Jamie Oliver set out to open a chain of restaurants offering traditional rustic Italian food at reasonable prices in a venue where people can relax, share, and enjoy each other’s company...
Jamie’s Italian is on George Street, Oxford's main hub of nightlife which is gradually being upgraded to somewhere you might want to go for a civilised meal and a drink. It sits within walking distance of all the major attractions and several reasonable bars and pubs but, as with the rest of Oxford's restaurants, there is very little parking nearby.
Decor is stylish and modern, with polished wooden floors and a bar that wouldn't be out of place in some of London’s more salubrious venues. There's also a TV screen where you can watch what's happening in the kitchen.
A spiral staircase leads down to a further dining area where the walls have a more 'urban' motif of colourful graffiti. Attention to detail seems to have been paramount when designing the interior of Jamie's Italian and even the loos have a trendy, European feel to them.
It's worth noting that Jamie's Italian does not take bookings, except for large groups, and you will have to wait outside before giving your name to the host who then shows you to the bar for a drink, before eventually taking you to your table.
By the time you get in you will have queued for at least 30 minutes, but once inside the atmosphere will immediately dispel any sense of annoyance and frustration.
There is an incredible buzz about Jamie's Italian which makes it feel exclusive and you feel like you are part of something special. The staff contribute to this feeling and are polite, enthusiastic and energetic, if a little slow getting the food to you.
The menu is inspired by "what normal people are eating in Italy" and is wide and varied with lots of dishes that go beyond the traditional pizza/pasta image of an Italian restaurant. The food is sourced locally with traditional ingredients imported direct from Italy.
You can start with "the world's best olives" (large meaty Nocellara olives with a delicate nutty flavour - highly recommended) and bread with olive oil and a delicious tangy balsamic vinegar, and then move on to a choice of antipasti served on "planks" at £6.50 per person - great to share.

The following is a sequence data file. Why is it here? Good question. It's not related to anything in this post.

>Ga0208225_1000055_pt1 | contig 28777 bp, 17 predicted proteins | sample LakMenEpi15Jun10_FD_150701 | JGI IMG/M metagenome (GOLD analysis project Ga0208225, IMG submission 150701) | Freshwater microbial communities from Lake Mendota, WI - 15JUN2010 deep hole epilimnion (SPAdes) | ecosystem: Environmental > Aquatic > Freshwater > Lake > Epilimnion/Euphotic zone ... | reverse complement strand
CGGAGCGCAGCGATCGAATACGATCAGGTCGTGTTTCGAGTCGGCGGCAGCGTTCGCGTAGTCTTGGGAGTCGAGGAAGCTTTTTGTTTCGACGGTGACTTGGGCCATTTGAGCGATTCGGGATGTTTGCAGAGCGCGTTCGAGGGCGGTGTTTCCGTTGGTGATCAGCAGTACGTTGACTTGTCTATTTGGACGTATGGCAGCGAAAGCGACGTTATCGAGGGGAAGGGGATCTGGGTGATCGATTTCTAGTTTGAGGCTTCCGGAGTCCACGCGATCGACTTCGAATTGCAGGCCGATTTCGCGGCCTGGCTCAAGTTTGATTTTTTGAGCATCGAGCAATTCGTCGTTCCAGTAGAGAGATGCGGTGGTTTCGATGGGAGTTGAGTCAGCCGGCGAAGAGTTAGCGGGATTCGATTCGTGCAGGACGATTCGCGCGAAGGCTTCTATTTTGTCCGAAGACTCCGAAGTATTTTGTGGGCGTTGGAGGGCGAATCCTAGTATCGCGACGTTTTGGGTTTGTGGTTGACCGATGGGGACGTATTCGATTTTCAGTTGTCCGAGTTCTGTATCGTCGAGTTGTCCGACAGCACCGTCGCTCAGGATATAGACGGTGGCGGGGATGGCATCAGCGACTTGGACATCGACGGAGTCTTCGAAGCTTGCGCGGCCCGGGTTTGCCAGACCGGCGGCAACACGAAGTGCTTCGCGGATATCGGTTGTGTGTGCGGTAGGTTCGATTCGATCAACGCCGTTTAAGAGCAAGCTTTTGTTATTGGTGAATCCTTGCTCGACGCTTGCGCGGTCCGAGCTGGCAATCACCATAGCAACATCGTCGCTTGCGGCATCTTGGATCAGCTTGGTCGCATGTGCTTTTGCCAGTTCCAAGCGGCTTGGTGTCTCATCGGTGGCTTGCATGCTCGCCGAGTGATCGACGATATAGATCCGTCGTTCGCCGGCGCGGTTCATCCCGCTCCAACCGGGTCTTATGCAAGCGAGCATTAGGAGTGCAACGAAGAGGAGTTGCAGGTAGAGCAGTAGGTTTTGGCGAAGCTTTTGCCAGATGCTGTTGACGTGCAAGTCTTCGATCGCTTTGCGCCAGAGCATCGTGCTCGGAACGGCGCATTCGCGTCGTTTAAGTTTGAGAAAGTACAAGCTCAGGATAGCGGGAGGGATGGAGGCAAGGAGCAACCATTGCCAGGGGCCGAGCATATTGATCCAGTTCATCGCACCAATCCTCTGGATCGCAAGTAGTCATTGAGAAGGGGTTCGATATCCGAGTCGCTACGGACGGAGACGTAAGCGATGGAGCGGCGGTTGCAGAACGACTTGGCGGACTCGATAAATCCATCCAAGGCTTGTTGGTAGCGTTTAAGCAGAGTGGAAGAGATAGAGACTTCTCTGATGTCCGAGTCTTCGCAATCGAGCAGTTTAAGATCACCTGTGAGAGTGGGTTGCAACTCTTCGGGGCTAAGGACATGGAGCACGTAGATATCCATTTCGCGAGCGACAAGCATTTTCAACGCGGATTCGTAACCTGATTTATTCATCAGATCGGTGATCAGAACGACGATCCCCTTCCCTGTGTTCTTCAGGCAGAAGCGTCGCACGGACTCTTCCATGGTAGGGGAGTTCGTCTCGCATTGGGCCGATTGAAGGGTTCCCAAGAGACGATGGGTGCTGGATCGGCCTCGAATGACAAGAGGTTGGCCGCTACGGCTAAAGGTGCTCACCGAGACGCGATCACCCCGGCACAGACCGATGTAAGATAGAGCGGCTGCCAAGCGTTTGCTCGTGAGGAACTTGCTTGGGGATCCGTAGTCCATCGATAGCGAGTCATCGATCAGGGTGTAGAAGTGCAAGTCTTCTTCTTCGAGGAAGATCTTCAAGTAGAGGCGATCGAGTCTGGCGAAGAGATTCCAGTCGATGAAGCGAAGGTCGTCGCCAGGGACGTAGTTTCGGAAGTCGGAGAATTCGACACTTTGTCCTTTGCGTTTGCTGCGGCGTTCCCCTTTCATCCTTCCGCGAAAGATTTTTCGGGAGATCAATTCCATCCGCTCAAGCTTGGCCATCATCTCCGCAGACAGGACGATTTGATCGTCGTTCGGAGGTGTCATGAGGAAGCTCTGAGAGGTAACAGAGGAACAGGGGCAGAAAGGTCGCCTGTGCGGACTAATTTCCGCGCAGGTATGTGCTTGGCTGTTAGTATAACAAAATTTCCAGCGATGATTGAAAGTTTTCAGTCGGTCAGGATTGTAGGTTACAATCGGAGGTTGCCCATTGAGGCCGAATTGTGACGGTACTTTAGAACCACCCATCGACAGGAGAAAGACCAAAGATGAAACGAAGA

If you prefer to have your own starter there is a range of smaller options such as crispy squid with roasted red pepper mayo and baked chestnut mushrooms with smoked scatmotsa cheese, prices range from £2.50 to £5.
A range of pasta dishes are offered in two sizes, a smaller dish at £6 for those who are planning to have pasta and a main course, and a larger main-sized portion for £10. Offerings include the old favourite spag bol, but for the more adventurous there are options like turbo penne arrabiata and a delicious sausage pappardelle.
If you don't want pasta you can choose from a range of mains for around £15, which include steaks, a chargrilled Catherine wheel sausage and a beef carpaccio and rocket salad which, while tasty, is somewhat overdressed and fails to allow the flavour of the beef to come through.
At last, an Italian restaurant that serves beer other than the ubiquitous Peroni. Jamie’s Italian offers two bottled beers, Messina and Castello, and you should try both before deciding what to drink for the evening.
They also offer a range of cocktails including a rather delightful espresso martini.
The wine list is predominantly Italian and all wines are available by the glass. The usual range of soft drinks and spirits are available and Illy espresso is available to finish your evening.
The Last Word
A pleasing and lively restaurant with a great atmosphere, spoilt somewhat by the insistence on making you queue outside. The food, while not exceptional, pleases all but the fussiest of gastronomes and there is something to suit everyone’s budget. Well worth a visit, but go during the week if you want a quick bite.